Understanding and Reforming
Domestic abuse is a significant and threatening issue in the United States. Sadly, the rates of this shameful violence are increasing. This violence is not limited to the privacy of relationships and homes, it occurs everywhere and in all relationships. Football player, Ray Rice portrayed an act of domestic violence when he punched his wife and knocked her unconscious on February 15 of 2014. Women are heavily affected by this abuse and it’s the leading cause of injuries on women. According to crime reports (qtd. in “Domestic Violence”), one woman is beaten by her husband or partner every 15 seconds in the United States. Also, according to a report (qtd. in “Domestic Violence”), domestic violence is the leading cause of injury to women between the ages of 15 and 44 in the United States, more than car accidents, muggings, and rapes combined. Domestic abuse is not simple, it has a historical context to it, it creates abusive cycles in relationships, and it links to economic statuses.
People do not fully understand domestic abuse as much as they should. It is not simple and the different forms of it needs to be explained more often. “Domestic violence is the willful intimidation, physical assault, battery, sexual assault, and/or other abusive behavior as part of a systematic pattern of power and control perpetrated by one intimate partner against another. It includes physical violence, sexual violence, psychological violence, and emotional abuse” (“What is Domestic Violence?”). These types of violence can range from mild to severe. Mild abuse includes pushing, grabbing, shoving, or slapping a woman. Severe abuse includes kicking, choking, beating or using a weapon on women.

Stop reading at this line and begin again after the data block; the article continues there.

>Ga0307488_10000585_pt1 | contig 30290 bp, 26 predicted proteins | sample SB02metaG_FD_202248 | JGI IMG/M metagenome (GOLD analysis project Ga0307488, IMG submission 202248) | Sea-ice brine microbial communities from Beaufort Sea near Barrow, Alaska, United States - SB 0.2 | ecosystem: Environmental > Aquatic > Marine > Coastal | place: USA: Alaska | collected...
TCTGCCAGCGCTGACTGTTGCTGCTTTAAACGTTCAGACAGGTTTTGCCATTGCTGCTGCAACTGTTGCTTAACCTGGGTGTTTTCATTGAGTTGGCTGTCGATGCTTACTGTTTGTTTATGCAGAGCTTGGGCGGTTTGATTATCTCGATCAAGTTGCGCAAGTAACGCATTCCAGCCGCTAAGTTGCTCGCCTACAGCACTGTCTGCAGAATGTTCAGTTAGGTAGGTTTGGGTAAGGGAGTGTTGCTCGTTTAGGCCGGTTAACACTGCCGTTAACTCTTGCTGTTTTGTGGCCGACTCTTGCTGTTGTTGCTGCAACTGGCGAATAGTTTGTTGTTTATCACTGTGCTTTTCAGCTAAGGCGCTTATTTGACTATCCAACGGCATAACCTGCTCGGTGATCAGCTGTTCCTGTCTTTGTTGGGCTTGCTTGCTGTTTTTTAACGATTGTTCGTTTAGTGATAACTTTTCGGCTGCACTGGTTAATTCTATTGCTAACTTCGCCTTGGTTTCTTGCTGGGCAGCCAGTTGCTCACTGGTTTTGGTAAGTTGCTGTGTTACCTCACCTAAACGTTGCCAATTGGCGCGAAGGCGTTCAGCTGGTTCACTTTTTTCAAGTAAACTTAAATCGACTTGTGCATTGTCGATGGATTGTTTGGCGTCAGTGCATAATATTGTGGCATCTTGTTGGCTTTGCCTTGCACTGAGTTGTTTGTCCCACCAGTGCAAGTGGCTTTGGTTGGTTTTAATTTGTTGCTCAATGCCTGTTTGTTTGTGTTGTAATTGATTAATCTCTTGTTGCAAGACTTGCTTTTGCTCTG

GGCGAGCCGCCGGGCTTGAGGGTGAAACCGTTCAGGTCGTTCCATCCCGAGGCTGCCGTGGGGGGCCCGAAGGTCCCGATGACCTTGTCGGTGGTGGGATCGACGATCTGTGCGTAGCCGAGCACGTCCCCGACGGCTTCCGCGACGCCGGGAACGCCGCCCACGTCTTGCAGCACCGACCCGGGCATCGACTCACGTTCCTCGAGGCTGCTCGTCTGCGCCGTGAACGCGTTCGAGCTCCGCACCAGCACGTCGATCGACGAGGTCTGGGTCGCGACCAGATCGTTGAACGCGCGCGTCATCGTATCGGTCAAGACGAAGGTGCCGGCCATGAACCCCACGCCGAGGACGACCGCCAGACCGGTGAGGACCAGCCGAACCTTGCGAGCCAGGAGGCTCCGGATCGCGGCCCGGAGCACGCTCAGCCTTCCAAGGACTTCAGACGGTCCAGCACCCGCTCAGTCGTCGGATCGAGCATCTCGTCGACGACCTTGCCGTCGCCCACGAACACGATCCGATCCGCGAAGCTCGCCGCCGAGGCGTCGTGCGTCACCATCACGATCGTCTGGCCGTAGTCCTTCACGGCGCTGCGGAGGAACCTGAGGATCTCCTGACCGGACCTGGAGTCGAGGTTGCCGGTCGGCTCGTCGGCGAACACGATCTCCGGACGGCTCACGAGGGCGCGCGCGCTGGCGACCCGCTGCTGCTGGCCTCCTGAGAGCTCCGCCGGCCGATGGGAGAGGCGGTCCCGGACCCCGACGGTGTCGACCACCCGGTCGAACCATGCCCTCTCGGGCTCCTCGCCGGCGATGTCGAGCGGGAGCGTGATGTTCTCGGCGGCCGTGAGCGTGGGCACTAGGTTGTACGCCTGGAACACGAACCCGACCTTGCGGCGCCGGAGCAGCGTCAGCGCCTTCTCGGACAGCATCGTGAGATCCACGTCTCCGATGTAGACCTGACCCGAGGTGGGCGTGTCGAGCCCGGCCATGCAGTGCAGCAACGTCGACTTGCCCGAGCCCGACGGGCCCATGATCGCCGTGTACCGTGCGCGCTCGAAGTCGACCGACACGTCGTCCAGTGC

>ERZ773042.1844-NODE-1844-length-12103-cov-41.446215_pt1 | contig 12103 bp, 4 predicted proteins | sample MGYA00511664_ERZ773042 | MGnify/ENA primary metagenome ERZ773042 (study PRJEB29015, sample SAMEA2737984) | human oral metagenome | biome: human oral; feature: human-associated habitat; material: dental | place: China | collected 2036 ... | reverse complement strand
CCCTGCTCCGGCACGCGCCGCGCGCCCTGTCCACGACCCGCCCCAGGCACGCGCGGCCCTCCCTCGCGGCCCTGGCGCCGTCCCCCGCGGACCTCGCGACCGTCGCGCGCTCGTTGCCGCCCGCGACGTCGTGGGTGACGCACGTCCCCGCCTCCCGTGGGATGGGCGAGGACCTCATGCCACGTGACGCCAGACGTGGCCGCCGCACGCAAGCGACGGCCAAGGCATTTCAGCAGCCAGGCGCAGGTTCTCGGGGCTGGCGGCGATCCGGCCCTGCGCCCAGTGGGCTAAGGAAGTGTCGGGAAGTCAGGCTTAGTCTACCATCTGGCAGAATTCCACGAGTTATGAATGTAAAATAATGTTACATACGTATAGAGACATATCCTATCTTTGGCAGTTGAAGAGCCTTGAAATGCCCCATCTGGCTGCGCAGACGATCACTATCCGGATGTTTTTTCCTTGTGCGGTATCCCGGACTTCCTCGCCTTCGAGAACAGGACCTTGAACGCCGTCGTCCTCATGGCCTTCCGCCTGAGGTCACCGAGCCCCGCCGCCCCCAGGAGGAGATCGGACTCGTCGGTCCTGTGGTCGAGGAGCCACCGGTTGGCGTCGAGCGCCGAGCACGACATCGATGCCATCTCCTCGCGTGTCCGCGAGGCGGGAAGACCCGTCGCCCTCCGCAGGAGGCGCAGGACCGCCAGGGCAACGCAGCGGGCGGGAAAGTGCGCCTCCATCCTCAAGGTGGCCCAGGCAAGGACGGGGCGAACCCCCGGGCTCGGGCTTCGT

Domestic abuse leads...
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...links to economic statuses, targeting those experiencing poverty or low income more often.
Domestic abuse is a rising issue in the United States. It happens everywhere and anywhere. This violence has occurred significantly throughout history and sadly, it’s continuing. What is even more devastating is that most domestic abuse situations are not even reported. “Domestic violence is one of the most underreported crimes” (Heidi Evans). This means that domestic abuse is even more threatening and present in the United States than we know. The key to solving this problem is the understanding of it. Through explaining the history of domestic abuse, its link to economic statuses, and the cycles it creates in relationships, one should now have a better understanding of this issue and should promote the actions that need to be taken against the problem of domestic abuse.
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